Every May 9th in Russia is Victory Day, the celebration of defeating Nazi Germany in what Russians refer to as The Great Patriotic War. The day also serves as a memorial to the 20 million Soviet soldiers and civilians who died. May 9th serves as the day of anniversary since it was during the night of May 8-9, 1945 that the Nazi military ceded to the Soviet Union in Berlin. The date is a few weeks earlier than the signing of the official German surrender in June 1945 which western countries mark as V-E Day. Victory Day is the biggest holiday of the year in Russia, including a major military parade through Red Square.
VE Day souvenirs, memorabilia can be worth a fortune
It was the shortest of headlines, but today it's worth 200 pounds. The Daily Mirror on May 8, 1945 shouted "VE-DAY!" - and if you still have the paper, you're sitting on a nice profit. 60 years ago the guns fell silent in Europe as the Second World War ended - and now the VE Day collectibles market is booming. The Times's VE Day edition is worth only 100 pounds because back in 1945 the paper had ads on the front page. The day before, the Mirror headline read "Germany Offers Surrender To Soviet, Britain And US". That now sells for 75 pounds and a Daily Mirror from May 2 ("Hitler Dead") should bring in the same.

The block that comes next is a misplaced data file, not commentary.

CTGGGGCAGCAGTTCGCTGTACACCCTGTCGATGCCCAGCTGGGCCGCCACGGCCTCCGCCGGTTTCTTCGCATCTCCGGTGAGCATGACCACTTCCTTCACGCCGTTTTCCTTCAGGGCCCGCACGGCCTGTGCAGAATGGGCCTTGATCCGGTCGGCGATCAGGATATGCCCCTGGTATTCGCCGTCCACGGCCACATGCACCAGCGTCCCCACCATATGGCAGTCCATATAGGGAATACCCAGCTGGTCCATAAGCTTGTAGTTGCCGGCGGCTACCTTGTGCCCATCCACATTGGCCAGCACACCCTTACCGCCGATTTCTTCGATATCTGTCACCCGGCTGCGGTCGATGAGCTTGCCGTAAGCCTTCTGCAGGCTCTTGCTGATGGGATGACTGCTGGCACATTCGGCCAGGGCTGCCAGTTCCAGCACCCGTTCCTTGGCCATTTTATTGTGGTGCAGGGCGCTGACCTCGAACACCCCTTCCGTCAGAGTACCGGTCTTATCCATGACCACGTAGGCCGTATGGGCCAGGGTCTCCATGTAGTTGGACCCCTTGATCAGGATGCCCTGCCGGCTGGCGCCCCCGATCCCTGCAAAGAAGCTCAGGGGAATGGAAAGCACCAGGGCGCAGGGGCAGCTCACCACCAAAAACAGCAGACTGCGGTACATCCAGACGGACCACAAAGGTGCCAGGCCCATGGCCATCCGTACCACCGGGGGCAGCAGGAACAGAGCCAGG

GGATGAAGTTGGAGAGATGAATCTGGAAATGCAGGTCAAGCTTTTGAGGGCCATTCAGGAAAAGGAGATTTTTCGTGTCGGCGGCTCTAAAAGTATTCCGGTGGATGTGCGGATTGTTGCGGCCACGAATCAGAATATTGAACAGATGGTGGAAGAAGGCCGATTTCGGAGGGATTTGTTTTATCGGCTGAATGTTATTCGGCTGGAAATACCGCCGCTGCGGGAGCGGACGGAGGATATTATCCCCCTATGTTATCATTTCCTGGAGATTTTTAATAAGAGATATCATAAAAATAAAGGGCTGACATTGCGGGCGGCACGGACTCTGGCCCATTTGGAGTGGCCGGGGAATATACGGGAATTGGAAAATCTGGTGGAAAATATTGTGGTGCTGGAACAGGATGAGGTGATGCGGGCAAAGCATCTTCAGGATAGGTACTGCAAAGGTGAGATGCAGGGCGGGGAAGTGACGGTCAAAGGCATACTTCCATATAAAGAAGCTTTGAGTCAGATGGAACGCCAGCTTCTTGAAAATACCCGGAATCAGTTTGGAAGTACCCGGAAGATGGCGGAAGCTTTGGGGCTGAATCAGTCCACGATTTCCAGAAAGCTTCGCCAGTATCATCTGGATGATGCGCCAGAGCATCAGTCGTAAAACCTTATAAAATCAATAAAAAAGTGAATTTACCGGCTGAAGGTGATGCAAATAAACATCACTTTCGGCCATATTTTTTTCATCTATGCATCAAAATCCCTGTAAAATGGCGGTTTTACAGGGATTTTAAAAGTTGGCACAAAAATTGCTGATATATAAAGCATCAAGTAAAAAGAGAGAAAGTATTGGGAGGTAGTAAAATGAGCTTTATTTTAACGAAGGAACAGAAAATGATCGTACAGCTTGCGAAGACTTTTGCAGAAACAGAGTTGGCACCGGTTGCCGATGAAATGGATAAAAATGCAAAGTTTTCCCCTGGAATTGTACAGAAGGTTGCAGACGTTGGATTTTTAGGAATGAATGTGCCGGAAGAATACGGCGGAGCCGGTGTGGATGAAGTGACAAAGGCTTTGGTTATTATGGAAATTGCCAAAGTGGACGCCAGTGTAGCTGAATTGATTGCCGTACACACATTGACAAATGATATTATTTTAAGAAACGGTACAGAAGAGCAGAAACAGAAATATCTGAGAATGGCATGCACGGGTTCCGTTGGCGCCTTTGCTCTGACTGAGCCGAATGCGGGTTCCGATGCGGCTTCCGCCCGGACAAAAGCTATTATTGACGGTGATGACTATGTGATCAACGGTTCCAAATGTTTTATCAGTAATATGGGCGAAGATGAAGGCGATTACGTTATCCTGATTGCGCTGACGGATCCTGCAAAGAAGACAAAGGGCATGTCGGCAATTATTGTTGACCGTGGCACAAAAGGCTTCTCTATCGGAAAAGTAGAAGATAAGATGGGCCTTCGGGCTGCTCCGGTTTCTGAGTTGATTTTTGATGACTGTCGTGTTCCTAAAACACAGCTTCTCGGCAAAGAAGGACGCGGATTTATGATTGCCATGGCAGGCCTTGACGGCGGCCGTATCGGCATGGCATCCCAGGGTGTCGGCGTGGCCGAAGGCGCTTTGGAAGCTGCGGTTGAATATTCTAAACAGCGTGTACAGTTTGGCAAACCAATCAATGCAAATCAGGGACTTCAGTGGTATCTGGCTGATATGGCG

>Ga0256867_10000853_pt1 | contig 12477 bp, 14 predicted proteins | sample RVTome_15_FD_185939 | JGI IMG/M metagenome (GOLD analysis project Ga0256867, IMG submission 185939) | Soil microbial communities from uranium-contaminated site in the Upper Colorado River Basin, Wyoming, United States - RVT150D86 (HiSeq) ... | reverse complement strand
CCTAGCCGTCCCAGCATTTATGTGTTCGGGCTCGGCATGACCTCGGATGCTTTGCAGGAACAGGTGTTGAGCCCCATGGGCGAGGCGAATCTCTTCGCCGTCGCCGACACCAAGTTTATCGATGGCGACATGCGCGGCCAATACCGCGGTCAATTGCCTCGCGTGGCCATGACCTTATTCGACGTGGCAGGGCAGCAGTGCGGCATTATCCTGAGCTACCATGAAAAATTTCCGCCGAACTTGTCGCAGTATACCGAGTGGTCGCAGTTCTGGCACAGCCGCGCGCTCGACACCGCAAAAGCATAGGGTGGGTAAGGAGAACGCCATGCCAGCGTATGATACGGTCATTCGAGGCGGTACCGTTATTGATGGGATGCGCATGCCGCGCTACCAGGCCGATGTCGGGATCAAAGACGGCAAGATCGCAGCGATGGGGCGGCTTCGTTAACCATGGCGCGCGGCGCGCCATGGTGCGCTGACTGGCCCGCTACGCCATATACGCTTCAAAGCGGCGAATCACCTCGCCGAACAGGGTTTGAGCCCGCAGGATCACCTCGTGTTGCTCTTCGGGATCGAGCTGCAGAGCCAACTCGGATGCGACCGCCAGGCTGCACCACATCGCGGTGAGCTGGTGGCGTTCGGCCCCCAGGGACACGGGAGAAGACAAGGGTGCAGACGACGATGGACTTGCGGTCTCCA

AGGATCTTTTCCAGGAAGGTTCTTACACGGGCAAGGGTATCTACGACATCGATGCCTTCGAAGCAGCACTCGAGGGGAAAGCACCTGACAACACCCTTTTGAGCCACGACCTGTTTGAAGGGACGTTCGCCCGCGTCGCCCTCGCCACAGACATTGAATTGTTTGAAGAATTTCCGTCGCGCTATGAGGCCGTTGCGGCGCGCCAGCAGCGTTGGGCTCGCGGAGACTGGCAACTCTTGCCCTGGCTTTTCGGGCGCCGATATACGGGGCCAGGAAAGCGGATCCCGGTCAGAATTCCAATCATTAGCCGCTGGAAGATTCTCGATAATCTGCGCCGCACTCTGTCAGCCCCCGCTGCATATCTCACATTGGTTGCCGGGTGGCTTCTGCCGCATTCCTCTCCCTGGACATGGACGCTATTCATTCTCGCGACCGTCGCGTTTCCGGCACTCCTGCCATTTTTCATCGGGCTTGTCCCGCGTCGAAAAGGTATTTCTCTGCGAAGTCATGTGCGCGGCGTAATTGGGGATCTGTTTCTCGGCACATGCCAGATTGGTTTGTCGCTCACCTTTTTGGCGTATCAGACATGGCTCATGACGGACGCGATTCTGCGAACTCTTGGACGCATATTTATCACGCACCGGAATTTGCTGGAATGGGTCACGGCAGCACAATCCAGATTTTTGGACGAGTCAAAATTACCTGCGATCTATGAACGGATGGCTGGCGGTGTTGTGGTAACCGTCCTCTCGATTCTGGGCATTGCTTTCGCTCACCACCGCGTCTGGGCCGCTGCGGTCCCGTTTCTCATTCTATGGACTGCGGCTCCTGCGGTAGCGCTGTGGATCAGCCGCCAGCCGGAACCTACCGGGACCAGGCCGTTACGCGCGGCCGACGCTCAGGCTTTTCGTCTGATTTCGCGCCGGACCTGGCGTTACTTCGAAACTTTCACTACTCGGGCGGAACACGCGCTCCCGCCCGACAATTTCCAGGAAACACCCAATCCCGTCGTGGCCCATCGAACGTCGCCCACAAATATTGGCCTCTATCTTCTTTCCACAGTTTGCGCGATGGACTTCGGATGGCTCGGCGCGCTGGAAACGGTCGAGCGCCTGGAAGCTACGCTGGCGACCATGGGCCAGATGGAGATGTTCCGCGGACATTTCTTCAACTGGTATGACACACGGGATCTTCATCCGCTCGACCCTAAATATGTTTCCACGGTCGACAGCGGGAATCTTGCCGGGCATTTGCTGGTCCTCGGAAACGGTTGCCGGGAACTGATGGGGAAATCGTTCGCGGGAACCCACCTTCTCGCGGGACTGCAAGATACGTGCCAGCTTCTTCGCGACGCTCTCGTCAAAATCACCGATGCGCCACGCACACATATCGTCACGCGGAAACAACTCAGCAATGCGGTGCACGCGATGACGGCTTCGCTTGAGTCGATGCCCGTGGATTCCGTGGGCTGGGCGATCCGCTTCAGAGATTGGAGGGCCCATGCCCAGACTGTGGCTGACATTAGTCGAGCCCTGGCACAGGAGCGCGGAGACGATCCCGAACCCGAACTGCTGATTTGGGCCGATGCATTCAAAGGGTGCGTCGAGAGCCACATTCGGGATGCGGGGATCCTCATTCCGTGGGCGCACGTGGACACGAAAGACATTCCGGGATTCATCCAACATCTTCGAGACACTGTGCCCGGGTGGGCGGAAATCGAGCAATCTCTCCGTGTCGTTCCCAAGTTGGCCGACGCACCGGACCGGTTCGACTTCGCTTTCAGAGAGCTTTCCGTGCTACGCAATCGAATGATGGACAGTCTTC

In pictures: Japan's 63rd World War II Anniversary
In photographs - the 63rd anniversary of the end of Second World War in Japan.
What is Memorial Day about again?
Unless you count the war coverage in the media, I don't have much of a connection to the military or to the Memorial Day. The closest thing are memories of Grandpa showing off the muscles he made carrying a bazooka around Nazi Germany and telling the story of a Nazi luger he "came across." My old haunt of Maplewood has set up 2 events for Memorial Day: a large march with veterans and a rubber duck race, which gets more attention year after year. Senator Daniel Inouye has been trying, for two decades, to tie Memorial Day to May 30, because he feels that tying the day to a weekend opens it up to consumerism.
Russia's Victory-Day parade in pictures
Battle tanks and other military hardware have been moved through Moscow's Red Square in the Victory Day parade for the first time since the collapse of the Soviet Union, see the photographs.
Historian Norman Stone ponders war, peace as Victory Day marked
Norman Stone: I think in a funny sort of way the World War II turned the Soviet Union into a superpower, in that quite possibly without the war the thing would have collapsed. It was in a terrible state in 1941, and if it hadn't been for the way the Nazis behaved, who knows what would have happened. Being forced to move all that industry off to Kazakhstan and places like that forced them to rethink what they were doing and gave them a patriotic mission to do. With the effect that it did in a way turn them into a superpower and postponed the collapse. I wouldn't call Stalin a military genius...